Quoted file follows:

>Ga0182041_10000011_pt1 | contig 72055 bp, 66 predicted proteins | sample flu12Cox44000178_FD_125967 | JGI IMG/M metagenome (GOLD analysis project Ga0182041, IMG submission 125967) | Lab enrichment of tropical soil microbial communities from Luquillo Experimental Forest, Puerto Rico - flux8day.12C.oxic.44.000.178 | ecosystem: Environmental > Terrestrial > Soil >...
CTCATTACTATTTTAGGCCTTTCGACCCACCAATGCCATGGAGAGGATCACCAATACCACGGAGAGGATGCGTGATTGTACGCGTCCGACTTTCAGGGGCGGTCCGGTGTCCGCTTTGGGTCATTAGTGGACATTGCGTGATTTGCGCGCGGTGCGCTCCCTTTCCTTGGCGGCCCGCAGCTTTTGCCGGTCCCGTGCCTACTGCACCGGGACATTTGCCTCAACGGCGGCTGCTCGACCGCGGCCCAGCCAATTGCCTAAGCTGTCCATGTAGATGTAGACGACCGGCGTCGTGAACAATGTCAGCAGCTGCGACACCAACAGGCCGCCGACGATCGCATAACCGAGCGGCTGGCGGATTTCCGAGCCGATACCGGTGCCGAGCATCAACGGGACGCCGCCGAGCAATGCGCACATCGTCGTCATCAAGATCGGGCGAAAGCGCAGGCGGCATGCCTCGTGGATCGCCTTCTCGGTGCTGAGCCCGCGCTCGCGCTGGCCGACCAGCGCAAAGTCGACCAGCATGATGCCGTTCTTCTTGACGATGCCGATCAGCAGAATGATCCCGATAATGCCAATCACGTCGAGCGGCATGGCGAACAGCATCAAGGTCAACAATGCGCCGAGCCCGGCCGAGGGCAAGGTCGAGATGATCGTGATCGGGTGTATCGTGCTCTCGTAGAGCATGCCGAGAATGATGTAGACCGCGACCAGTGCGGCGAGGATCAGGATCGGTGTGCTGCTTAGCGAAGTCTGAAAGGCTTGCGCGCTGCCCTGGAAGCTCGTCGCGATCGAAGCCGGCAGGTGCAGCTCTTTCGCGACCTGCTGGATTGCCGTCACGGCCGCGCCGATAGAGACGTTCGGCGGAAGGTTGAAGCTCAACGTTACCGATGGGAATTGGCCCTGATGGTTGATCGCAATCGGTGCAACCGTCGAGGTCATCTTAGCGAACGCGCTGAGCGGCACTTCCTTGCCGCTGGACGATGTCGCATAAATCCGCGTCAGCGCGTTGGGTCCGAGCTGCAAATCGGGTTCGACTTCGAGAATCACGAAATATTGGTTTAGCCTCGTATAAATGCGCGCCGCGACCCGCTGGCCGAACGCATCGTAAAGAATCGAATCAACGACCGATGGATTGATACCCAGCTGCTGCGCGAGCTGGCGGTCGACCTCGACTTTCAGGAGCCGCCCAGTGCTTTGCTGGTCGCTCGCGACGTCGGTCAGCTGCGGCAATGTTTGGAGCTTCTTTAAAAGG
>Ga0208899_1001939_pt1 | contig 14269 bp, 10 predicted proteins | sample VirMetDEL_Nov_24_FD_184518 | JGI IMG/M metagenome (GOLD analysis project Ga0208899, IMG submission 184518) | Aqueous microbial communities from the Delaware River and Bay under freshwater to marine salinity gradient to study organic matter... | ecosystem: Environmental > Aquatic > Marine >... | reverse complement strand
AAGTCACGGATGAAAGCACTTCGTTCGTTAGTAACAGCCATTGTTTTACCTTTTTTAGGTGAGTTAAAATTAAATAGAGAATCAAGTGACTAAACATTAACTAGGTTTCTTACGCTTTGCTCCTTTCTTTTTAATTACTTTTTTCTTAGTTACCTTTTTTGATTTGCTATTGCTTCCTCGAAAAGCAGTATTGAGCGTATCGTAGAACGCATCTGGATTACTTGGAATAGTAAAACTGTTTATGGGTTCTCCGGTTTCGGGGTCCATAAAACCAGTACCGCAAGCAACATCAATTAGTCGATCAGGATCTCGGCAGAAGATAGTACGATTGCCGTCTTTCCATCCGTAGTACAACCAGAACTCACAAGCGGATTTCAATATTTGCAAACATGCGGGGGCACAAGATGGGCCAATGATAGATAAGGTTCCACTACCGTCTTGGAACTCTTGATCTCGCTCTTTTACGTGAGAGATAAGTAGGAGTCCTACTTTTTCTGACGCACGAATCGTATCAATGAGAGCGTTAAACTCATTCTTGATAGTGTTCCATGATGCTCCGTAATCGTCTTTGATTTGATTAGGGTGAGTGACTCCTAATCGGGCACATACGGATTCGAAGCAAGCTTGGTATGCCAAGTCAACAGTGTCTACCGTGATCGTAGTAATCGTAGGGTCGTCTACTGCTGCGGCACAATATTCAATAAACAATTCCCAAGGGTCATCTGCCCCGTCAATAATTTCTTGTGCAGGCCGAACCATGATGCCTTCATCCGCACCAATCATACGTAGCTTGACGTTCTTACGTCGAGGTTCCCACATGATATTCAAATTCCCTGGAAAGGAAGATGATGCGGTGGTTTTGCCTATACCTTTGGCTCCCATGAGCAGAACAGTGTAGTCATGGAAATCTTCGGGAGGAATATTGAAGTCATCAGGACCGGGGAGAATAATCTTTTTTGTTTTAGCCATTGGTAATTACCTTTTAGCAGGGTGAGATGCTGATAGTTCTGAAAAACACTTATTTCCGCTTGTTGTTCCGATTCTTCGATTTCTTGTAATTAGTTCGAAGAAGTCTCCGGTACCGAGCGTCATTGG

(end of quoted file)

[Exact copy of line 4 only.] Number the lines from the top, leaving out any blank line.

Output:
AAGTCACGGATGAAAGCACTTCGTTCGTTAGTAACAGCCATTGTTTTACCTTTTTTAGGTGAGTTAAAATTAAATAGAGAATCAAGTGACTAAACATTAACTAGGTTTCTTACGCTTTGCTCCTTTCTTTTTAATTACTTTTTTCTTAGTTACCTTTTTTGATTTGCTATTGCTTCCTCGAAAAGCAGTATTGAGCGTATCGTAGAACGCATCTGGATTACTTGGAATAGTAAAACTGTTTATGGGTTCTCCGGTTTCGGGGTCCATAAAACCAGTACCGCAAGCAACATCAATTAGTCGATCAGGATCTCGGCAGAAGATAGTACGATTGCCGTCTTTCCATCCGTAGTACAACCAGAACTCACAAGCGGATTTCAATATTTGCAAACATGCGGGGGCACAAGATGGGCCAATGATAGATAAGGTTCCACTACCGTCTTGGAACTCTTGATCTCGCTCTTTTACGTGAGAGATAAGTAGGAGTCCTACTTTTTCTGACGCACGAATCGTATCAATGAGAGCGTTAAACTCATTCTTGATAGTGTTCCATGATGCTCCGTAATCGTCTTTGATTTGATTAGGGTGAGTGACTCCTAATCGGGCACATACGGATTCGAAGCAAGCTTGGTATGCCAAGTCAACAGTGTCTACCGTGATCGTAGTAATCGTAGGGTCGTCTACTGCTGCGGCACAATATTCAATAAACAATTCCCAAGGGTCATCTGCCCCGTCAATAATTTCTTGTGCAGGCCGAACCATGATGCCTTCATCCGCACCAATCATACGTAGCTTGACGTTCTTACGTCGAGGTTCCCACATGATATTCAAATTCCCTGGAAAGGAAGATGATGCGGTGGTTTTGCCTATACCTTTGGCTCCCATGAGCAGAACAGTGTAGTCATGGAAATCTTCGGGAGGAATATTGAAGTCATCAGGACCGGGGAGAATAATCTTTTTTGTTTTAGCCATTGGTAATTACCTTTTAGCAGGGTGAGATGCTGATAGTTCTGAAAAACACTTATTTCCGCTTGTTGTTCCGATTCTTCGATTTCTTGTAATTAGTTCGAAGAAGTCTCCGGTACCGAGCGTCATTGG